Medusa the Gorgon.Medusa was a stunning blond bombshell until Athena got a hold of her. Reminds me of the old movie about cavemen tribes. The “good” cavemen were all blond and the “evil” cavemen all had dark hair. Anyways, the single eye is quite provocative (as is the single TooTH but I’ll skip that), as single eye’d deities are quite common. Usually a single eye'd god is... well is God. Associated with the single orb of the Sun, his bright eye, and having some story as to why the Moon isn’t quite as bright; having been lost or pecked out or donated to a fountain of wisdom, etc. Focusing on Medusa, it’s quite fortuitous that after having written about single eyed figures so many times I find that Medusa is one as well. Anyways the hair turning from light to dark, and the single eye basically clinches the moon symbolism for me.
According to Ovid (Metamorphoses), Medusa alone had serpents in her hair, and this was due to Athena (Roman Minerva) cursing her. Medusa had copulated with Poseidon (Roman Neptune), who was aroused by the golden color of Medusa's hair, in a temple of Athena. Athena therefore changed the enticing golden locks into serpents. Aeschylus says that the three Gorgons had only one tooth and one eye among them, which they had to swap among themselves.
But the moon and sun are quite similar, and even overlap in the awsome display of an eclipse. Being able to predict the cycle of eclipses would be a show of power for any society, who could then claim to be able to predict the future. Once they figured out the moons orbit, and the sometimes erratic eclispe cycle, they could use the portent in the sky to amaze their subjects; similar to Apocalypto where the eclispe (which was almost certainly known in advance) was ended when the god was appeased with blood sacrifice. One such famous calendar from South America is the Aztec Sun Stone, or Aztec Calendar.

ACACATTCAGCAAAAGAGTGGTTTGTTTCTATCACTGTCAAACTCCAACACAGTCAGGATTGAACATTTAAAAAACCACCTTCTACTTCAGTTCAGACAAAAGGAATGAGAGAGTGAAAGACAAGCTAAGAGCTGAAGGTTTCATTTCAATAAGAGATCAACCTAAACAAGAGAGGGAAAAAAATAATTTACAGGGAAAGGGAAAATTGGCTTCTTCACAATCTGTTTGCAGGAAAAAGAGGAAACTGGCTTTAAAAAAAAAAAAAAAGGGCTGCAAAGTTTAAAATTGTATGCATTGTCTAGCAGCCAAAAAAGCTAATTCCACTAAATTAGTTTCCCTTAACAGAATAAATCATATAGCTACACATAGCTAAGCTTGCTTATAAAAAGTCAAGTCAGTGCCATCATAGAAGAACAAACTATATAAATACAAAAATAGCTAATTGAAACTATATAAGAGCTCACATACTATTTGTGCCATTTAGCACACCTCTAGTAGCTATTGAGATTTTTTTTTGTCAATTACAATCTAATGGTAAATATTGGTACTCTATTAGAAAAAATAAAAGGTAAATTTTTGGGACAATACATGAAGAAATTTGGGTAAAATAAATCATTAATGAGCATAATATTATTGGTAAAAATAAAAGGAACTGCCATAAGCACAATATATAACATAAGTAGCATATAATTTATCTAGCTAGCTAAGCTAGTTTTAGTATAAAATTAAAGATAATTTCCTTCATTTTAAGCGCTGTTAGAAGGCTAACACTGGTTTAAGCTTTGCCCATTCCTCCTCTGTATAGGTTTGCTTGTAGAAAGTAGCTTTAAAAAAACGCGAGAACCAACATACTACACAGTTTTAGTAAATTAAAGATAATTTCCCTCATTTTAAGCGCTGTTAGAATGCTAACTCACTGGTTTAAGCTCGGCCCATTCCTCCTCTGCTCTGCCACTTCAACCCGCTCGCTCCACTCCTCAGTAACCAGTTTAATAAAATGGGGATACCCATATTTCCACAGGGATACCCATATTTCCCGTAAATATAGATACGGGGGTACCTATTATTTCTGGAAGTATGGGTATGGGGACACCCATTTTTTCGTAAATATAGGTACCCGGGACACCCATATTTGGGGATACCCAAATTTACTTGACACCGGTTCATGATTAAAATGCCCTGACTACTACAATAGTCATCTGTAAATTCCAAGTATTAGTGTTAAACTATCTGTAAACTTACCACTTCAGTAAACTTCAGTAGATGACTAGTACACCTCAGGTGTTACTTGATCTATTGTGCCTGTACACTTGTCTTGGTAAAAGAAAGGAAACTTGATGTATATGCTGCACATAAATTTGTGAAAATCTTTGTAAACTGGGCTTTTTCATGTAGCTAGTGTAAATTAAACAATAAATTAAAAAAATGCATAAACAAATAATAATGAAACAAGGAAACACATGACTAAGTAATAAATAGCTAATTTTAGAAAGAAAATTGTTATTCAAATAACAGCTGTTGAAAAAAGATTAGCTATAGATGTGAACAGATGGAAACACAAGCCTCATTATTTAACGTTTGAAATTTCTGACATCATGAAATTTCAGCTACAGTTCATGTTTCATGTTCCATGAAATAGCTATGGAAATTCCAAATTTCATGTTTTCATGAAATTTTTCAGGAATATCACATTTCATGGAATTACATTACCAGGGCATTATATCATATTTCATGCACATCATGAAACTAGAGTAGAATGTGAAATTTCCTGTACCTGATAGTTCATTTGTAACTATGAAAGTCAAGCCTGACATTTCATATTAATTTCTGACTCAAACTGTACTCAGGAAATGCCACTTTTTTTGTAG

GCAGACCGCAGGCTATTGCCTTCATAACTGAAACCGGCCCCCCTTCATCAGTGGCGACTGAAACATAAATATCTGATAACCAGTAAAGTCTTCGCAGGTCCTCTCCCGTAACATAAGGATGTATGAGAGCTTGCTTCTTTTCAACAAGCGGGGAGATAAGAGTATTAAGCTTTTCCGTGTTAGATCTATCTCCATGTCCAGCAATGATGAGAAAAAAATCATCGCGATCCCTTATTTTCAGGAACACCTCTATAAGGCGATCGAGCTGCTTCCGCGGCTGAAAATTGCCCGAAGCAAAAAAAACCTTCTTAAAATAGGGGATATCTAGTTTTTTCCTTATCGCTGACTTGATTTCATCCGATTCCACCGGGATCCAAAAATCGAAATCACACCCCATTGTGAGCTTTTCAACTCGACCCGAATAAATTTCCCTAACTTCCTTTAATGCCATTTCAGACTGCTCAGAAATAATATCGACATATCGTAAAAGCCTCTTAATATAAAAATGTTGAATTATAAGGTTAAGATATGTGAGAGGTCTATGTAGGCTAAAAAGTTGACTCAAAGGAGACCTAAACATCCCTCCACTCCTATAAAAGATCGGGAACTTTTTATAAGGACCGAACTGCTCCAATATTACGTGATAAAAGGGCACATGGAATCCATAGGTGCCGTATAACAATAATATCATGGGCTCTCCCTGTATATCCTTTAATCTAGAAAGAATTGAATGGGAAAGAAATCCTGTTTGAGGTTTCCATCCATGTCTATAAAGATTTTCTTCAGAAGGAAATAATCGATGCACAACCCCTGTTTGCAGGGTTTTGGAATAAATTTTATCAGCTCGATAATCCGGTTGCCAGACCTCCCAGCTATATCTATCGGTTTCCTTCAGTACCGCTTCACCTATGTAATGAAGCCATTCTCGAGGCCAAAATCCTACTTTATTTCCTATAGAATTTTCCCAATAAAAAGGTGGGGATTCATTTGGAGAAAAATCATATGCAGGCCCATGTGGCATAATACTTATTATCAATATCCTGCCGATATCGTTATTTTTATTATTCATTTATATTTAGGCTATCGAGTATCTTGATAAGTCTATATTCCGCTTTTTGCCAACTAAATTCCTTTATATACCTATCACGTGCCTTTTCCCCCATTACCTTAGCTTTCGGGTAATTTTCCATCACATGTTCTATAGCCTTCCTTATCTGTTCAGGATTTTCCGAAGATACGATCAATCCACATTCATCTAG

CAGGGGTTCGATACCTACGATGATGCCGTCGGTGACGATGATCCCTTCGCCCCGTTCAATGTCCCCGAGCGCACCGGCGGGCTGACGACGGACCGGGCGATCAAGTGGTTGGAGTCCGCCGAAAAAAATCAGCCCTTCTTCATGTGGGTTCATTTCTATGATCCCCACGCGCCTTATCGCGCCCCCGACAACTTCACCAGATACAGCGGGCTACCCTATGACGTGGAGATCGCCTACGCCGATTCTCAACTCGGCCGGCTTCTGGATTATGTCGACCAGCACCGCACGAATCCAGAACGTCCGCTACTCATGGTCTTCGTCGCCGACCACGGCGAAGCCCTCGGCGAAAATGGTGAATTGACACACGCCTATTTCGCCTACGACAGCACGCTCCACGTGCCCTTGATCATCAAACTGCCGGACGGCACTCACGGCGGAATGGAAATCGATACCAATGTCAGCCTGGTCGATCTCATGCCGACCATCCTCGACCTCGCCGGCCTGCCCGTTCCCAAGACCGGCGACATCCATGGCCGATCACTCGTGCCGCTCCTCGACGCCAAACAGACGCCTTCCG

Historically, the Aztec name for the huge basaltic monolith is Cuauhxicalli Eagle Bowl, but it is universally known as the Aztec Calendar or Sun Stone. It was during the reign of the 6th Aztec monarch in 1479 that this stone was carved and dedicated to the principal Aztec deity: the sun. The stone has both mythological and astronomical significance. It weighs almost 25 tons, has a diameter of just under 12 feet, and a thickness of 3 feet.This calendar is basically the same as the famous Mayan calendar. By now you should be able to pick out all the familiar symbols. There's the face with wide-open eyes, and the open mouth showing the teeth with the tongue sticking out. "The tongue, stuck out is the form of an obsidian knife, indicates that the diety demands to be fed with blood and human hearts." This head has golden hair, as it is the sun god's face, Tonatiuh, or Lord of Heaven. On either side of the bodyless head is what appears to be two serpents. Described as the "claws of the sun god which are suspended in space," these beings have a single eye and eyebrow and a human heart in their teeth/claws. Instead of the four wings of Medusa or the four arms of Kali, there are the four Suns of the four previous epochs around the face.
Continued in the last article, part 4.